Eugenio Montale was born into a family of businessmen in Genoa, Italy, on October 12, 1896. During World War I, he served as an infantry officer on the Austrian front. Originally, Montale had trained to be an opera singer, but when his voice teacher died in 1923, he gave up singing and concentrated on writing.
After his first book, Ossi di seppia [Cuttlefish Bones], appeared in 1925, Montale was received by critics as a profoundly original and experimental poet. His style mixed archaic words with scientific terms and idioms from the vernacular. He was, however, dismissed from his directorship of the Gabinetto Vieusseux research library in 1938 for refusing to join the Fascist party. He withdrew from public life and began translating English writers such as Shakespeare, T. S. Eliot, Herman Melville, and Eugene O’Neill. In 1939, Le occasioni [The Occasions] appeared, his most innovative book, followed by La bufera e altro [The Storm and Other Things] in 1956. It was this trio of books that established him as a founder of the hermetic school of Italian poetry.
In 1948, Montale moved from Florence to Milan, where he became chief literary critic for Italy’s primary newspaper, Corriere della Sera. In addition to writing poems, Montale published essays, short fiction, travel sketches, music criticism, and translations. He was also an amateur painter.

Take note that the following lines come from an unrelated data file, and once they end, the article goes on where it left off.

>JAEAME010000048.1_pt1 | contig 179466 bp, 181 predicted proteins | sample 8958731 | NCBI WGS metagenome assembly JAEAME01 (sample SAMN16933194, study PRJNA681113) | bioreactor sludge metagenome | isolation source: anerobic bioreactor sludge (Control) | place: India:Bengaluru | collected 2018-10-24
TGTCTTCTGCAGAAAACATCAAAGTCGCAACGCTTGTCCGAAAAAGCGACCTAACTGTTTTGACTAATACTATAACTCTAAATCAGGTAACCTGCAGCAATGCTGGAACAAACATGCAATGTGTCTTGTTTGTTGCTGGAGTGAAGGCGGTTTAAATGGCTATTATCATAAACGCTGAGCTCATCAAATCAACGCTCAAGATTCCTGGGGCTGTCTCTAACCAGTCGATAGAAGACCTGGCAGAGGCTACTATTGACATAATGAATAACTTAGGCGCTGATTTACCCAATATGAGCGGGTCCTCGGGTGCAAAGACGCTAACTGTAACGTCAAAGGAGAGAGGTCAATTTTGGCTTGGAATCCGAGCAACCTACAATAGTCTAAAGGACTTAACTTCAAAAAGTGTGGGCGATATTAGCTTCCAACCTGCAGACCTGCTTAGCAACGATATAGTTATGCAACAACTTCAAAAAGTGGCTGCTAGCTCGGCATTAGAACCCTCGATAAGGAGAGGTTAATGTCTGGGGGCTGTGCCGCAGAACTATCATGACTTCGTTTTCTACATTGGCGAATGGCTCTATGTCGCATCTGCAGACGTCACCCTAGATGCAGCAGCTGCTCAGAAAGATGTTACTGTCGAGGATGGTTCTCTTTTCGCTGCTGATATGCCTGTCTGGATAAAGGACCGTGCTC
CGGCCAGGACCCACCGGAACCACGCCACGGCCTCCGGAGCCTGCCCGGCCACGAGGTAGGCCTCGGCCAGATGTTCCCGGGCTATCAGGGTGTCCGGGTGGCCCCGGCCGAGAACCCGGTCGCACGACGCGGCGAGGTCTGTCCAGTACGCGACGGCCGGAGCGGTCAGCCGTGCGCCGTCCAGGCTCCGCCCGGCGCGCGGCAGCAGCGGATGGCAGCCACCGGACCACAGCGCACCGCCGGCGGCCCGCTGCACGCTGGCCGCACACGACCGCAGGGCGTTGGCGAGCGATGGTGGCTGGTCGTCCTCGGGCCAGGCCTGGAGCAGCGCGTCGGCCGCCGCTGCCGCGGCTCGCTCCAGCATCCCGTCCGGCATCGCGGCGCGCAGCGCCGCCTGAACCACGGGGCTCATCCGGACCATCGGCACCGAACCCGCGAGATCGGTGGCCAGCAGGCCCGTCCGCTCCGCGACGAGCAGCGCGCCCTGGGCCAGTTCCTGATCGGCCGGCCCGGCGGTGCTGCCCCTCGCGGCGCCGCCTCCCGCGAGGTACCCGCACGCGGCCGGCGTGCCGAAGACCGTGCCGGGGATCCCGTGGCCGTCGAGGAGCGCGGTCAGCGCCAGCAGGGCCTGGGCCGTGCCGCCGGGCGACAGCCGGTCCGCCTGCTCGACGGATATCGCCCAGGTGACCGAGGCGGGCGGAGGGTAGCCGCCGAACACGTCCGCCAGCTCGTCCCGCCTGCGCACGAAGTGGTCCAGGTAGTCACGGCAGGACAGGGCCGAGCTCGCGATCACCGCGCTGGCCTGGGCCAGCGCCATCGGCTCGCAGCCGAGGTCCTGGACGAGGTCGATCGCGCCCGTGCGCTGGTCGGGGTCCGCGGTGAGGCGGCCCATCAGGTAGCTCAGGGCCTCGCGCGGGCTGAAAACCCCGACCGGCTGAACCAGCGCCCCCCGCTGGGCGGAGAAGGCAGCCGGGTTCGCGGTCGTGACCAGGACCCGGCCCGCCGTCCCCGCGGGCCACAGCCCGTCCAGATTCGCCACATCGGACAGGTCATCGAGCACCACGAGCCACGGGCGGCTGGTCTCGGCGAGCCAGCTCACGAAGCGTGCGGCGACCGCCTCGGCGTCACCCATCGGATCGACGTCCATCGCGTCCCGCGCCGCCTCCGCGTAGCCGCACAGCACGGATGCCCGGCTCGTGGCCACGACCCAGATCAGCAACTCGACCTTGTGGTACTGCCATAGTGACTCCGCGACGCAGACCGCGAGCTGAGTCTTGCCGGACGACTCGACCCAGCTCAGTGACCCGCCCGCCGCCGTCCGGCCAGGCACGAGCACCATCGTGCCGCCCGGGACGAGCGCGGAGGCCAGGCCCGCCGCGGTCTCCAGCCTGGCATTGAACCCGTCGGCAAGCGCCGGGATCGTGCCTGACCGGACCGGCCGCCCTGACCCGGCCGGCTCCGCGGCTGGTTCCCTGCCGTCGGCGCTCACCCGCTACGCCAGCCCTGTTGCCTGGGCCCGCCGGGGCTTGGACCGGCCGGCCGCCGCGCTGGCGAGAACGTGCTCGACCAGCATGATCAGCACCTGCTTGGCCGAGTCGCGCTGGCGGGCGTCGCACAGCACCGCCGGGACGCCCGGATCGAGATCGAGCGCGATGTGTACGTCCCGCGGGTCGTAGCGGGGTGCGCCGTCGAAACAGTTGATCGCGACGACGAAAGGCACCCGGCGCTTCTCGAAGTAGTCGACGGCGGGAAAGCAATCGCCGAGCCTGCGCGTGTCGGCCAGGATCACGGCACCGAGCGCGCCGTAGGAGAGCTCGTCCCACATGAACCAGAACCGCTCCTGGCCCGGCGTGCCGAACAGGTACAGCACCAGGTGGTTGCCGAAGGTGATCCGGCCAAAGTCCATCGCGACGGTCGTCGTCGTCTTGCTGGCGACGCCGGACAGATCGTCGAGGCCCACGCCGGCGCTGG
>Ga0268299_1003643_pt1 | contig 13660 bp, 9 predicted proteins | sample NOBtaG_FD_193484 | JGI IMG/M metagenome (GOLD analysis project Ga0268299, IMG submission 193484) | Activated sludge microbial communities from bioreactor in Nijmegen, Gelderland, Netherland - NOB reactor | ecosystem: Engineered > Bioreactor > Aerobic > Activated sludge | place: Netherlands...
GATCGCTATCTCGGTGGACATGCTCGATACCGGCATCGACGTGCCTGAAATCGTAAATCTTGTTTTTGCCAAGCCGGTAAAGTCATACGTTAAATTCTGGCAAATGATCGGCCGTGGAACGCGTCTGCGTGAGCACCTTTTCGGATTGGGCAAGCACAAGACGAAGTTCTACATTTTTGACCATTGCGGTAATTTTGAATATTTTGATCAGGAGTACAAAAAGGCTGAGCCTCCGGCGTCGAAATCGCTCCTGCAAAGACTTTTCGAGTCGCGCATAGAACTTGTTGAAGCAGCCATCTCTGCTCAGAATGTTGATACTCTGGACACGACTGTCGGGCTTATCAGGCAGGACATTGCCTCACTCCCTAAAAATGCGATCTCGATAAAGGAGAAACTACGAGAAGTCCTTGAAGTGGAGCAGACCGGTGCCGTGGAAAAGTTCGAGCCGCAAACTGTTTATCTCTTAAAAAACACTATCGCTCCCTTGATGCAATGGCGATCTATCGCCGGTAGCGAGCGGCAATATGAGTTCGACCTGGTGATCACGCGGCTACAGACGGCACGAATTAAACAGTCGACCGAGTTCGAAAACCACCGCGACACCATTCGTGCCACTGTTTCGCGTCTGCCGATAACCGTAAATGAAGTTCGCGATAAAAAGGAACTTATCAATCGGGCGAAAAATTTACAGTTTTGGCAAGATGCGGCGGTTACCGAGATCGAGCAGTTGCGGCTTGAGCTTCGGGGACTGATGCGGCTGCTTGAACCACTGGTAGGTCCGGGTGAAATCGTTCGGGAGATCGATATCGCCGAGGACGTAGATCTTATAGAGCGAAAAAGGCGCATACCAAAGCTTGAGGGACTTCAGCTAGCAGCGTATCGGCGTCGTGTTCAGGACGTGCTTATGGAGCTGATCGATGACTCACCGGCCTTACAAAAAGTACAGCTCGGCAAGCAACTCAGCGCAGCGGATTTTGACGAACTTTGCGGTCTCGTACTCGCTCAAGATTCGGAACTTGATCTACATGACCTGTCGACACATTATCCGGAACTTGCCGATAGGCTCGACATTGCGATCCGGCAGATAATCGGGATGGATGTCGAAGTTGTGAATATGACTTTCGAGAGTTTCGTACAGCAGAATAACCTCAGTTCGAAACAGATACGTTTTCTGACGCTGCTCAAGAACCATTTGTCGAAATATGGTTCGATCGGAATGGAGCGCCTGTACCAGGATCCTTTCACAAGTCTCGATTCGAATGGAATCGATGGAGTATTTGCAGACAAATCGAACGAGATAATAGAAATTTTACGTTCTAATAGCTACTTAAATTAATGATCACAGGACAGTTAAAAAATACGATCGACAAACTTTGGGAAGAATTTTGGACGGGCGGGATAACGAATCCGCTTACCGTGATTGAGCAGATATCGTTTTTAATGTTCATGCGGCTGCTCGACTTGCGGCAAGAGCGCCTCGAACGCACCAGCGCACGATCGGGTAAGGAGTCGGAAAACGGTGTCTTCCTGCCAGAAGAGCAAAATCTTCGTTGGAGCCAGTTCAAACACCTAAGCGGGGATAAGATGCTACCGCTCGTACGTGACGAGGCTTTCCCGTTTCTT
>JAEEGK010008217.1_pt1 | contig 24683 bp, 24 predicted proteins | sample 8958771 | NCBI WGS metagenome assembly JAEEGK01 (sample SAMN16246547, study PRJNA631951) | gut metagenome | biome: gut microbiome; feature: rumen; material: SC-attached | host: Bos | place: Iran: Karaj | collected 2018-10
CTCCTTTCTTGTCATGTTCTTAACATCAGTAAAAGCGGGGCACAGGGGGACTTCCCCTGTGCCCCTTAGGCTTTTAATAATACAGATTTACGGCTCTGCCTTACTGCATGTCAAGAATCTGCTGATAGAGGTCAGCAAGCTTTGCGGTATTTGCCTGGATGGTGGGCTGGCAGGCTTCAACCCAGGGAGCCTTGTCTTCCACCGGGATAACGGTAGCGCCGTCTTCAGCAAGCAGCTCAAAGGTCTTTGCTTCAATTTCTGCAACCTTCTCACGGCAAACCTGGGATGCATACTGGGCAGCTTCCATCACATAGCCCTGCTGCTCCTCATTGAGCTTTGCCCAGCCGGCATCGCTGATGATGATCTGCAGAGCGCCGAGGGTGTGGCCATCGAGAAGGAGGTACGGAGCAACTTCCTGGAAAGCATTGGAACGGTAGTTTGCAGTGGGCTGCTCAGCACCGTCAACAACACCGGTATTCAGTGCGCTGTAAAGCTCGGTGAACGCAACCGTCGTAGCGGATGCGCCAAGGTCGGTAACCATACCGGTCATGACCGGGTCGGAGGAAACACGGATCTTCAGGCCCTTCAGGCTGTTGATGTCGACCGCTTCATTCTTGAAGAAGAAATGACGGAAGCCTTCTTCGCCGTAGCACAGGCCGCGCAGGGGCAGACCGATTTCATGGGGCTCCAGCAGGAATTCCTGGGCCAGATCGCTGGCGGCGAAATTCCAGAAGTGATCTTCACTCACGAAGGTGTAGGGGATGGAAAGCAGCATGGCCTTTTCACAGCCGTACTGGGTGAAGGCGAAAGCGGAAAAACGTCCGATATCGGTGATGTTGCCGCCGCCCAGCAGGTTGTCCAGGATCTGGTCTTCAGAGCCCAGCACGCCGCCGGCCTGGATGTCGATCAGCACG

Montale corresponded with Ezra Pound (despite Pound’s Fascist sympathies), Italo Svevo, and Salvatore Quasimodo. In 1961, Montale was awarded an honorary degree at the University of Rome and, shortly afterwards, at the universities of Milan, Cambridge, and Basel. In recognition of his work, as well as his courageous opposition to fascism, he was made a lifetime member of the Italian Senate in 1967.
After a long break from writing poetry, Montale published four collections during the last ten years of his life: Satura [Miscellany] in 1971; Diario del ‘71 e del ‘72 [Diary of 1971 and 1972, 1973]; Quaderno di quattro anni [Notebook of Four Years] in 1977; and Altri versi e poesi disperse [Other and Uncollected Poems] in 1981. In 1975, he received the Nobel Prize in Literature “for his distinctive poetry which, with great artistic sensitivity, has interpreted human values under the sign of an outlook on life with no illusions.”
Montale died in Milan on September 12, 1981, at the age of eighty-five.